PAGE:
What’s Brewing: Sam Adams 2011 Utopias
Beer geeks with fat wallets, rejoice! The latest release of Sam Adams‘s Utopias hits shelves next month. Released every other year since 2003, this brew weighs in at 27 percent, and is the world’s strongest naturally brewed beer. But what about Scottish brewer BrewDog’s 55 percent roadkill-wrapped pièce de résistance, The End of History, you might ask? While such brews are indeed higher in alcohol content, the levels are obtained by a freezing process that increases its concentration (ie: not natural), whereas Sam Adams has achieved their mark using traditional brewing methods.
Made with four kinds of hops (Hallertauer Mittelfrüh, Tettnanger, Spalter, and Saaz), the beer was aged in Madeira and port casks from Portugal and sherry casks from Spain. The result is sweet, uncarbonated, and rare: Only 53 barrels were used for the release, and the retail price is a cool $150 (releases from years past are going for upwards of $400 on eBay). This batch has been in the works for 2 years, and was blended with casks from as far back as 1993.
So what does this magical, mystical beer taste like?
An initial whiff gave us strong notes of port, maple, figs and other dried fruits, and—not surprisingly—alcohol. This stuff smells hot. Whiffs of rum and bourbon prevailed as well.
Taste-wise, Utopias is complex, and definitely more along the lines of a sipping spirit. The high alcohol content makes it intensely sweet with an equally strong nutty oak flavor. Notes of honey, vanilla, and maple are instantly noticeable, and a distinct dryness sets in on the finish. The more we sipped, the more we noticed a saltiness at the top of the flavor profile, an almost savory quality on top of the sweetness. We decided we’d enjoy it with some sort of hot fruit cobbler and vanilla ice cream. But, as there was no such thing in the kitchen, we satisfied ourselves with dessert-free sips until the warmness crept over and lulled us into a smooth, syrupy slumber.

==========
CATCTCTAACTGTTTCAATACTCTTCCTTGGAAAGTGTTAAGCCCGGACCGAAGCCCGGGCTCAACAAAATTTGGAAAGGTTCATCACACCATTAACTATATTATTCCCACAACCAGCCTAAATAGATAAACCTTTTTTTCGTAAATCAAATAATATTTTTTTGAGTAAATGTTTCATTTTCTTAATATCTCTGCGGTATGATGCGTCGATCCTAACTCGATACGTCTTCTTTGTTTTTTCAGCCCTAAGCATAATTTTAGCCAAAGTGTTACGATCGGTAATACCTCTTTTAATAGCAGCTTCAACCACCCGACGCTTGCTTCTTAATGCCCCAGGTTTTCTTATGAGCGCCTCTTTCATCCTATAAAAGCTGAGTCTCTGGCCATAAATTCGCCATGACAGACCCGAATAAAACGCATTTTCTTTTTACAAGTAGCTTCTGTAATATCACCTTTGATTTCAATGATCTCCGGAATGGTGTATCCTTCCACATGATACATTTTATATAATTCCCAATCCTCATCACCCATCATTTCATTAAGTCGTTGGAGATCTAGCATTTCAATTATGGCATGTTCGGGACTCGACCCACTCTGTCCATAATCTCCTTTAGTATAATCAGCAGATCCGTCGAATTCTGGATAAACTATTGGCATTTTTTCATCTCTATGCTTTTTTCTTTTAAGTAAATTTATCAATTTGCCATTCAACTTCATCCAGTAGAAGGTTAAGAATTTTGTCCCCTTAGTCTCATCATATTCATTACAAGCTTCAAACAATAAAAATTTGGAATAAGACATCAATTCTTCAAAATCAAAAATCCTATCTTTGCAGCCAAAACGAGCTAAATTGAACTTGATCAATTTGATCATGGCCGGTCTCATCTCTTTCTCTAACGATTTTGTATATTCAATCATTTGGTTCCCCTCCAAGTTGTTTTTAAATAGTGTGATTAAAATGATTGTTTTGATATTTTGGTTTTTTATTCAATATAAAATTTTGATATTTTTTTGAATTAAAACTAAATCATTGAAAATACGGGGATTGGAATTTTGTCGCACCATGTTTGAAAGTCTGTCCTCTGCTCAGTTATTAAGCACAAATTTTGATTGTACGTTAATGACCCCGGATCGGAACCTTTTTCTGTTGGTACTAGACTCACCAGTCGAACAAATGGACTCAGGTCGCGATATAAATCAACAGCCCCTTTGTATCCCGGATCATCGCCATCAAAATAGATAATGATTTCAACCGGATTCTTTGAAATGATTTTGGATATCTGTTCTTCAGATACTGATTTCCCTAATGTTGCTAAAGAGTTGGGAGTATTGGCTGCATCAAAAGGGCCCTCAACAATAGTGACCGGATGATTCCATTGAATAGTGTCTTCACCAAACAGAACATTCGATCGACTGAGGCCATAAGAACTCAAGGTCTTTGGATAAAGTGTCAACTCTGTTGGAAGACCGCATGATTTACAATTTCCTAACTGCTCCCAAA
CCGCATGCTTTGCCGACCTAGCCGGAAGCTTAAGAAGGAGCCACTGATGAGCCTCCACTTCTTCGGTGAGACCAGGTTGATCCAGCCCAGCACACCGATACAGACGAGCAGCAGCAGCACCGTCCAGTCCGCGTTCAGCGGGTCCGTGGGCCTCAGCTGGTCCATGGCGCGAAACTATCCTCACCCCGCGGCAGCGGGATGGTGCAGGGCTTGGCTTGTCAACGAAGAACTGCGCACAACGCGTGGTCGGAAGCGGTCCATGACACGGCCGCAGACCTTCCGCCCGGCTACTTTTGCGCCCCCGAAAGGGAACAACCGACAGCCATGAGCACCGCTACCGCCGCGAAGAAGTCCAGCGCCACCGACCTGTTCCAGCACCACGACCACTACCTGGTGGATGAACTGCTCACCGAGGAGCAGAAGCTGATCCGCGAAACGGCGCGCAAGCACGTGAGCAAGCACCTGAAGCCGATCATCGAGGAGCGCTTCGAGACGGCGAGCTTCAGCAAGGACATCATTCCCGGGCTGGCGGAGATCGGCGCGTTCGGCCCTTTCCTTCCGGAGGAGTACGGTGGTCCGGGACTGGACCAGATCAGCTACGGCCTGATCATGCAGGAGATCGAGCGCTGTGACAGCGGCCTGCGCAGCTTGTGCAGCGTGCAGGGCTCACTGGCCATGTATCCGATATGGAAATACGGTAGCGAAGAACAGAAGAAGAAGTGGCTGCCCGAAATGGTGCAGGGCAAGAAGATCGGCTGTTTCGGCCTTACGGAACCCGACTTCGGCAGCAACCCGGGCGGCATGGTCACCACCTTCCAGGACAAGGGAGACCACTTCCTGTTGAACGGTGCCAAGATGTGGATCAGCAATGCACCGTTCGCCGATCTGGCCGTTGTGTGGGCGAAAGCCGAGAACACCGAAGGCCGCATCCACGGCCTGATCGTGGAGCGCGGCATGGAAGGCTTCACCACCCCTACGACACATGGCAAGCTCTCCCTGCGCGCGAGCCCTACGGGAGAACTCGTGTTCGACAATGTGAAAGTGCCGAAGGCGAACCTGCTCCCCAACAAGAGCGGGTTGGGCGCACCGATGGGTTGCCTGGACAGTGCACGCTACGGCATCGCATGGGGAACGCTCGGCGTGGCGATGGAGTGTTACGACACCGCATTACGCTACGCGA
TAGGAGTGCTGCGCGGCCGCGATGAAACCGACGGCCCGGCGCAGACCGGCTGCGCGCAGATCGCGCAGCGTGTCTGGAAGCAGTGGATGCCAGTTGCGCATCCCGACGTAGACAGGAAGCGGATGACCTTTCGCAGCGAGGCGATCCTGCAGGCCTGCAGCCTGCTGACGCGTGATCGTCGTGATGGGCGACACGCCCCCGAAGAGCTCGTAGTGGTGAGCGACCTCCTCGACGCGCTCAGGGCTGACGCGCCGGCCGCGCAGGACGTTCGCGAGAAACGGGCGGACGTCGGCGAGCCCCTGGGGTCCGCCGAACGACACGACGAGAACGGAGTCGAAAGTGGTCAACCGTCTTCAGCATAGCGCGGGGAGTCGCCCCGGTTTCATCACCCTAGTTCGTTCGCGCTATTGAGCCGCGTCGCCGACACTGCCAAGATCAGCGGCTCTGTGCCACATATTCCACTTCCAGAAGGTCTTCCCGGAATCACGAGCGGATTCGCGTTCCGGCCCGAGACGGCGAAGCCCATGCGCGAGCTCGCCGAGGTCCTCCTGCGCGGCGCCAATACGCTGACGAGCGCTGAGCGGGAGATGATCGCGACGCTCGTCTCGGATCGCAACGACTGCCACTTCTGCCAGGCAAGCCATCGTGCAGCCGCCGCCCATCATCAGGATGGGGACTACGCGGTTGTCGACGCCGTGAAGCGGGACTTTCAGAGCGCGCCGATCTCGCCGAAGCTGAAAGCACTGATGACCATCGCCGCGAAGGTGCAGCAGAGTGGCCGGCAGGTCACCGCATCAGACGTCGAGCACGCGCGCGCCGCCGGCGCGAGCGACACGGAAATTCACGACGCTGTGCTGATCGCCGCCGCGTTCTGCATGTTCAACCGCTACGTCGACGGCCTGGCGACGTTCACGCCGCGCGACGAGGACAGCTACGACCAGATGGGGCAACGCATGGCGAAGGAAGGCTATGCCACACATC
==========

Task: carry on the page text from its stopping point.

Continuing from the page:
So is it worth the price tag? I suppose given the nature of its small production, I would say yes. But I can’t deny that for half the cost, I could just as easily shack up with a superbly fabulous bottle of Ardbeg 10 Single Malt for sipping and be just as happy.
$150, Bauer Wine & Spirits, 330 Newbury St., Boston, 617-262-0363, bauerwines.com.